Preparing to Tutor Multilingual Student Writers

In this analysis, I examine both theory and practical suggestions for tutoring students with fluency in multiple languages. Many of these students struggle to write in academic English and need help not just in grasping language but general writing skills as well. I also take stock of previous experiences I have had working with ESL students and the successes and challenges I have encountered.

In Multilingual Writers and Writing Centers, Ben Rafoth invites writing center directors and tutors to reevaluate the population of students they serve and how they serve them. With growing numbers of multilingual students in American universities, Rafoth encourages college writing centers to “make greater use of theory and research from the field of second-language acquisition, particularly as it relates to one-to-one interaction, academic discourse, and providing corrective feedback” (Rafoth, 2015, p. 3). With this in mind, Rafoth situates the writing center as a locus of development and change within the university system, emphasizing the benefits of individual interaction and personalization inherent in the structure of the tutoring session.

              As a former peer tutor and adjunct lecturer, I have helped multilingual writers from multiple angles. Oftentimes, teachers who are unable or unwilling to work with students one-on-one shuttle them to the writing center in hopes that a peer tutor will be able to offer individual assistance. Once the multilingual student arrives at the writing center, however, they may be met with a tutor who is ill-equipped to meet their needs. There are many reasons for this, one of which is a history of universities upholding a standard of English monolingualism. As noted by Paul Kei Matsuda (2006), “Writing programs in U.S. higher education – as well as the intellectual field of composition studies, which has grown out of that particular historical and institutional context – have been based on the assumption of English monolingualism as the norm” (p. 637). Rafoth (2015) suggests that the first step in changing this pattern is “raising tutors’ awareness, especially awareness of writers’ identities” (p.12).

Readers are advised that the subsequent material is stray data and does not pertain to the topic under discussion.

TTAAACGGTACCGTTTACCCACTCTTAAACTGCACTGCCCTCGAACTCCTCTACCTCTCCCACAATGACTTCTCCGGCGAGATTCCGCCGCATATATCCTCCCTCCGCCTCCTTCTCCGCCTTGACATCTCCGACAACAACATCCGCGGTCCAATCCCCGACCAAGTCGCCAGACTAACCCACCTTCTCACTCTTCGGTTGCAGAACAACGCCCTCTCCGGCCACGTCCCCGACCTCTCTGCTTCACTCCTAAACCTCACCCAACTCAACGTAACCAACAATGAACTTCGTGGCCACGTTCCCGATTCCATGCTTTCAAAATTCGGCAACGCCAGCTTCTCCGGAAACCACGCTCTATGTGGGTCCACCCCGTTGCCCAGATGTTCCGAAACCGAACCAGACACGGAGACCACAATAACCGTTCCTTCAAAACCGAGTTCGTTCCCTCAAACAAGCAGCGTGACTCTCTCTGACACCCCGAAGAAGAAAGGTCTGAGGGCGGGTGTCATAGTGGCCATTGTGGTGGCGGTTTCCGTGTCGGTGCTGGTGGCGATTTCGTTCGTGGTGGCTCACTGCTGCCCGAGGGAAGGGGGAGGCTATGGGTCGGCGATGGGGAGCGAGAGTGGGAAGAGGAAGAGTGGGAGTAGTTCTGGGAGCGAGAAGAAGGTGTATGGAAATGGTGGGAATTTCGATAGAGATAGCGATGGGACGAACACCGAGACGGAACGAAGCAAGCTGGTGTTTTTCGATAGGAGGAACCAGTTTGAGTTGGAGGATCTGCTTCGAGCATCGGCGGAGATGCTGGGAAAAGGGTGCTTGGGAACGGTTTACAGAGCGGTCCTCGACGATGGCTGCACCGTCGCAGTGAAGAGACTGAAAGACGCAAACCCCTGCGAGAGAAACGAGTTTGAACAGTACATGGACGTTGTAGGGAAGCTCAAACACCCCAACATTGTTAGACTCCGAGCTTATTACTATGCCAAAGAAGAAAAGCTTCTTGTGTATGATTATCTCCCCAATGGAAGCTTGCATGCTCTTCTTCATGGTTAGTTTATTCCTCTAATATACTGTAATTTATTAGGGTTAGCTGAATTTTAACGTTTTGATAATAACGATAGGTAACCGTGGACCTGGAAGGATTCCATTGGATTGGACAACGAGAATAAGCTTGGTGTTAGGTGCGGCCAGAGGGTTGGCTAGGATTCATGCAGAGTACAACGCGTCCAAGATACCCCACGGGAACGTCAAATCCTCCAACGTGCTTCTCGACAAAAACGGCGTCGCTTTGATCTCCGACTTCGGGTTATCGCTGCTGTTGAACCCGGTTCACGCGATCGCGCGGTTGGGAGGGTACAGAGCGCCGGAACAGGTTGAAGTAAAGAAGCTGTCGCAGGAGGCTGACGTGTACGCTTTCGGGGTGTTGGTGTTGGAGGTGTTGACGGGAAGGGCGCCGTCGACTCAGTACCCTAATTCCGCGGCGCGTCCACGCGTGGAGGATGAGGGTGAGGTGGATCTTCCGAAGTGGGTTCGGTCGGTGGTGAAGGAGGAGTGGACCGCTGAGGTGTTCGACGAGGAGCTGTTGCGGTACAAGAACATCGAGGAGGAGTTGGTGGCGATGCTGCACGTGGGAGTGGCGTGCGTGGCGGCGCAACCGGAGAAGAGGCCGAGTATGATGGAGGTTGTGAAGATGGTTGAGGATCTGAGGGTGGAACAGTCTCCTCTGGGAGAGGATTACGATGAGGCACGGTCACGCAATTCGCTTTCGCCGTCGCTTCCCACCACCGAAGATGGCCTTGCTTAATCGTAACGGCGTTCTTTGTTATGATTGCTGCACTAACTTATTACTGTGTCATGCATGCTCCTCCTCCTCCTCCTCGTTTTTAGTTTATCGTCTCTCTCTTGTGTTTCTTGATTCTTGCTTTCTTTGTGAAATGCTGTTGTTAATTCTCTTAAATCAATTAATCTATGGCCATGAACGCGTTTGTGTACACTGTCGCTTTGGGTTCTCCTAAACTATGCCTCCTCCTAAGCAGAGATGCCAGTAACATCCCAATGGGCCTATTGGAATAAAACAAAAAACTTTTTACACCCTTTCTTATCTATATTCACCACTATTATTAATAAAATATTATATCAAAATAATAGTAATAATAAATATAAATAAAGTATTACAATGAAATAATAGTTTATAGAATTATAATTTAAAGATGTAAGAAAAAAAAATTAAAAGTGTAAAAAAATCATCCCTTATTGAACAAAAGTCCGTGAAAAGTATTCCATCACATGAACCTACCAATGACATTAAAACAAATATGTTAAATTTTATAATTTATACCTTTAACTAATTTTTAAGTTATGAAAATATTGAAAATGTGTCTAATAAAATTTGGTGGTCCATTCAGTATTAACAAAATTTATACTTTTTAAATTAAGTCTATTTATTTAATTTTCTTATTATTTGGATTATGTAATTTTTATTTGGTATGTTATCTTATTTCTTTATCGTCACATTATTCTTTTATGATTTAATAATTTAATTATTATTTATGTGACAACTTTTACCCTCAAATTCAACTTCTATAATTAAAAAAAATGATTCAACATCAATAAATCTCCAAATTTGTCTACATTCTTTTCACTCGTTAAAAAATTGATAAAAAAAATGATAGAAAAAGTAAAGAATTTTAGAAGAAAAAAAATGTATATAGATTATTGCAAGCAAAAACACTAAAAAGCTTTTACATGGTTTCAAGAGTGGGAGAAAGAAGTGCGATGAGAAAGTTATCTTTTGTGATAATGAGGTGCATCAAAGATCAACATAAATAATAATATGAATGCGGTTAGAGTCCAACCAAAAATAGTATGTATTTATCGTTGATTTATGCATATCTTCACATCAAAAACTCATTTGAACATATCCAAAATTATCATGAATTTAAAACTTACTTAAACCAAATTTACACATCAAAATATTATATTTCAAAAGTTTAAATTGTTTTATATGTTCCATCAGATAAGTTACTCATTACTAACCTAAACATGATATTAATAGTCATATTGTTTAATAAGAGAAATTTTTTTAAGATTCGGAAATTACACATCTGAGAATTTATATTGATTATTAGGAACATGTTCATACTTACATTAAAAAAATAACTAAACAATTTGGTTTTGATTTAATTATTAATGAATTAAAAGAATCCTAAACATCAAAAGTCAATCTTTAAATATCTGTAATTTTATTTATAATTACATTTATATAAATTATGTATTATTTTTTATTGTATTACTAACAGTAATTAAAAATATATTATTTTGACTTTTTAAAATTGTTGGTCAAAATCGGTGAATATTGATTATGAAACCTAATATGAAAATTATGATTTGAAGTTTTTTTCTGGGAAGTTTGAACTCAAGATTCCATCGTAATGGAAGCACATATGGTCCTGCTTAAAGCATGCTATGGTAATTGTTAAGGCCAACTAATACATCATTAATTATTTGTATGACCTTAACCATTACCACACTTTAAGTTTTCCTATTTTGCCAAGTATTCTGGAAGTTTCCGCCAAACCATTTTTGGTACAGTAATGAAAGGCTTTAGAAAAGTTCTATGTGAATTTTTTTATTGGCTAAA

Unfortunately, writing centers are often treated as “the grammar and drill center, the fix-it shop, the first aid station” (North, 1984, p. 37). Students walk through those doors because their teachers made tutoring a requirement, or they need help editing and revising their work. Oftentimes, they expect tutors to “fix” their writing errors, thinking the tutor will proofread, point out mistakes and most importantly polish their work for them. Once they sit down for a tutoring session, however, they will quickly learn that is not how today’s university writing center operates. Many times, a tutor will point out an error but encourage a student writer to edit their own work. A different strategy may be required for some multilingual writers, though. They may need more explicit instruction because they lack the ear for language that a native English speaker has developed. Rafoth discusses some of these unique strategies throughout Multilingual Writers and Writing Centers.

              One of these strategies, recasting, is achieved by pairing implicit negative feedback (interrupting) with implicit positive feedback (providing the correct form) (Byrd, 2005). For example, a student may have an incorrect verb tense and while reading the text aloud, the tutor pauses, stops and then rereads the selection, replacing the incorrect verb with the correct formulation. While this may be viewed as “giving the answer away,” it is a helpful way of providing valuable information for a multilingual student who may not know or be able to provide the correct formulation on their own. In considering strategies such as recasting, Rafoth recognizes the need for tutors to communicate with student writers in a way that best meets their needs, as well as listen for what kind of help is needed: “Tutors must be authentic listeners, listening not only for what they expect to hear, but also for what they don’t. Most of all, they need to be ready to respond to the writer, one human being to another” (p. 52).